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Mitochondrial dysfunction: prevention of HIV-1 mother-to-infant transmission outweighs fear

Spector, Stephen A; Saitoh, Akihiko

doi: 10.1097/01.aids.0000242825.97495.a7
Epidemiology and Social: Editorial Comment

Department of Pediatrics, Division of Infectious Diseases, University of California, San Diego, La Jolla, California.

Received 2 May, 2006

Accepted 11 May, 2006

Arguably, of all clinical trials the Pediatric AIDS Clinical Trial Group (PACTG) 076 study has had the greatest impact on the global HIV/AIDS epidemic [1]. Certainly, the proof of principle that antiretroviral drugs can be used to interrupt mother-to-child transmission (MTCT) has led to tens if not hundreds of thousands of children born without HIV infection when approximately 25% of infants born to HIV-1-infected women would otherwise become infected either in utero or intrapartum. Unfortunately, no such intervention is without risk. In the Opinion piece in this issue, Blanche and colleagues [2] describe the potential risks of mitochondrial toxicity associated with the use of nucleoside reverse transcriptase inhibitors (NRTI) to interrupt MTCT. This is not a new concern, but one that has its origins prior to the initiation of the PACTG 076 study. In those early days, much concern was expressed over exposing a developing fetus to NRTI drugs. After much debate, the critical decision was made that the potential risks were outweighed by the potential benefit of preventing HIV-1 infection, which at that time was an invariably fatal disease.

Although Blanche et al. argue that there is ‘… no obvious reason why the fetus and newborn … should escape …’ the effects of mitochondrial toxicity associated with the use of any NRTI, strikingly few infants exposed to antiretroviral drugs in utero have been confirmed to have sustained mitochondrial toxicity with long-term consequences. However, we agree that the studies of such potential and real long-term effects are fraught with numerous difficulties.

Several clinical studies have found no significant impact of antiretroviral drug exposure in utero on neurological sequelae later in life [3,4]. Although Blanche and colleagues argue that the long-term effects are unknown, major neurological sequelae would be expected to occur shortly after birth, while more subtle and less-severe neurological sequelae, if they were to occur, might only be observed later in life. Perhaps the strongest indication that the use of antiretroviral drugs in utero is unlikely to be associated with serious complications is the failure to observe such findings in infants treated immediately after birth for HIV-1 infection and who have been maintained on antiretroviral drugs for many years.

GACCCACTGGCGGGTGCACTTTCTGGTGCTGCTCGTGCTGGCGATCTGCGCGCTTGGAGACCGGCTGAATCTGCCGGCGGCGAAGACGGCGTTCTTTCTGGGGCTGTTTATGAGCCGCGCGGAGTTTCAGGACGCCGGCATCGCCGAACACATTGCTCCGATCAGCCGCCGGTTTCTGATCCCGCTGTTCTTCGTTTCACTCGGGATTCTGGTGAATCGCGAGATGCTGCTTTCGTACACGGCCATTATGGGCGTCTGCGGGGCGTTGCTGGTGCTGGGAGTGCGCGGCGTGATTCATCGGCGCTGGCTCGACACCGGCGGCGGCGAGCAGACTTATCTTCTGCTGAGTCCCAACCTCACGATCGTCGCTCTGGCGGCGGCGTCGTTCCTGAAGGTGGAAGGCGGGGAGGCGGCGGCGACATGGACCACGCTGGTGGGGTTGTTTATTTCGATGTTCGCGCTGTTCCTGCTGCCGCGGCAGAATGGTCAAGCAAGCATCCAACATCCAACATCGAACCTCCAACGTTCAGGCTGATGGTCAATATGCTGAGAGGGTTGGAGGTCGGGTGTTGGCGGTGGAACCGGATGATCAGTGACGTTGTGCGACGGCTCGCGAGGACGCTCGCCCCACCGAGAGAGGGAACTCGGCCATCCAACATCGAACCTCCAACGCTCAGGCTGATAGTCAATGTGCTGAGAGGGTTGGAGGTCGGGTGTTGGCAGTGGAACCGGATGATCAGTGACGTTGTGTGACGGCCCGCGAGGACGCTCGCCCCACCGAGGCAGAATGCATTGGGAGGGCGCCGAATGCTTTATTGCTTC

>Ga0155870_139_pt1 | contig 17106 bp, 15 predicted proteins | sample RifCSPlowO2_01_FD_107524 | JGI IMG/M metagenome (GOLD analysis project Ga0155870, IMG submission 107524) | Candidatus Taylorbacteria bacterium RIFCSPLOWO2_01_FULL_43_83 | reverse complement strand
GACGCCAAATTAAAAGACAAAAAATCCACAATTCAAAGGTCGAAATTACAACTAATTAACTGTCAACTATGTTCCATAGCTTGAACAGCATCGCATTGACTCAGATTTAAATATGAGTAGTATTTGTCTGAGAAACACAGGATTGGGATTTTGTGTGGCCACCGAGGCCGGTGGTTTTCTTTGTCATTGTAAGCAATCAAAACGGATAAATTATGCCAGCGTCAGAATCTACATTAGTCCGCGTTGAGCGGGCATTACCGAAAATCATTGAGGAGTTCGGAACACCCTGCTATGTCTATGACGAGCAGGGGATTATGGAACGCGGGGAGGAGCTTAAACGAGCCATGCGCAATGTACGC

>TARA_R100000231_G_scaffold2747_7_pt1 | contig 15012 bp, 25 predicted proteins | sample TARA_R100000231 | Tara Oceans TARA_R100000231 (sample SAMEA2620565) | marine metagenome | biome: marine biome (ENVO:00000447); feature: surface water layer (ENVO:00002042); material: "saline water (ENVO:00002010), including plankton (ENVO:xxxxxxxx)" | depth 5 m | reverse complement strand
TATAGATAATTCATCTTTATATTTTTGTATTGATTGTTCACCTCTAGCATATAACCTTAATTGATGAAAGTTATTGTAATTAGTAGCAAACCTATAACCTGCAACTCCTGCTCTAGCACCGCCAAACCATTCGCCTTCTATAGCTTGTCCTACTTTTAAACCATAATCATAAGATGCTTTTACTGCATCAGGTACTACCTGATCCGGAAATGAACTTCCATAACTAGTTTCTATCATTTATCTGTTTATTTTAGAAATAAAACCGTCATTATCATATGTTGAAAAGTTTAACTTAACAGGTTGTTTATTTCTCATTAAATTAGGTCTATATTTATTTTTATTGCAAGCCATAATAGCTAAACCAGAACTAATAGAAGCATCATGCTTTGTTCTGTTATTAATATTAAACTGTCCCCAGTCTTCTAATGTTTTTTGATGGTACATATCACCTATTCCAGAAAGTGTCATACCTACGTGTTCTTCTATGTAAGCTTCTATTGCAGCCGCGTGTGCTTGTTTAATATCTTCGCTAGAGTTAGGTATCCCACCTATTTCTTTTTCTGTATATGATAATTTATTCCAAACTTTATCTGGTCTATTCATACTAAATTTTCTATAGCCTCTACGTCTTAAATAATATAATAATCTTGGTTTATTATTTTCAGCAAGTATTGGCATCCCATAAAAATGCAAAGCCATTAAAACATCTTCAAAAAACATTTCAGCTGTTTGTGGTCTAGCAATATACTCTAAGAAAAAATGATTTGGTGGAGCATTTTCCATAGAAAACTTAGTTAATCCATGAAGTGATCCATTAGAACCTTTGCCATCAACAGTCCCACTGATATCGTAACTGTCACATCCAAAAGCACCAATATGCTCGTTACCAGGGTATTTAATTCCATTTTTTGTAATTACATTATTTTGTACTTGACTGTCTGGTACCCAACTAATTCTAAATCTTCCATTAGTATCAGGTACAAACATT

Although we have argued that NRTI drugs are unlikely to have major negative consequences for more than a few susceptible developing fetuses, this should not be interpreted as lack of concern for such a scenario. Recently, we performed a study that examined HIV-1-infected children who began a combination of one or two NRTI plus efavirenz and nelfinavir [5]. Of note, children receiving didanosine were found to have lower mitochondrial DNA to nuclear DNA ratios than children receiving other NRTI. However, of the five NRTI drugs that we evaluated, both in vivo and in vitro, zidovudine was one of the ones that had the least effect on mitochondrial DNA and RNA levels.

The potential toxicity risks associated with the use of antiretroviral agents to interrupt MTCT will continue to be debated regardless of the use of the current drug combinations and with future drugs as they become available and used during pregnancy. Well-designed studies that assess such potential toxicities are planned by the NICHD PHACS study, which will be initiated shortly. In the meantime, the overwhelming abundance of data support the benefit of interrupting MTCT with the use of zidovudine as part of a HAART regimen when compared with the potential risk of mitochondrial or other toxicities. Even with improved treatments, we must not lose sight of the life-long consequences of HIV-1 infection in the newborn.

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1. Connor EM, Sperling RS, Gelber R, Kiselev P, Scott G, O'Sullivan MJ, et al. Reduction of maternal-infant transmission of human immunodeficiency virus type-1 with zidovudine treatment. Pediatric AIDS Clinical Trials Group Protocol 076 Study Group. N Engl J Med 1994; 331:1173–1180.
2. Blanche S, Tarieu M, Benhammou V, Warszawski J, Rustin P. Mitochondrial dysfunction following perinatal exposure to nucleoside analogues. AIDS 2006; 20:000–000.
3. The Perinatal Safety Review Working Group. Nucleoside exposure in the children of HIV-infected women receiving antiretroviral drugs: absence of clear evidence for mitochondrial disease in children who died before 5 years of age in five United States cohorts. J AIDS 2000; 25:261–268.
4. European Collaborative Study. Exposure to antiretroviral therapy in utero or early life: the health of uninfected children born to HIV-infected women. J AIDS 2003; 32:380–387.
5. Saitoh A, Fenton T, Alvero C, Fletcher CV, Spector SA. Didanosine lowers mitochondrial DNA levels in peripheral blood mononuclear cells in HIV-1 infected children receiving HAART. 13th Conference on Retroviruses and Opportunistic Infections. Denver, February 2006 [abstract 696].
© 2006 Lippincott Williams & Wilkins, Inc.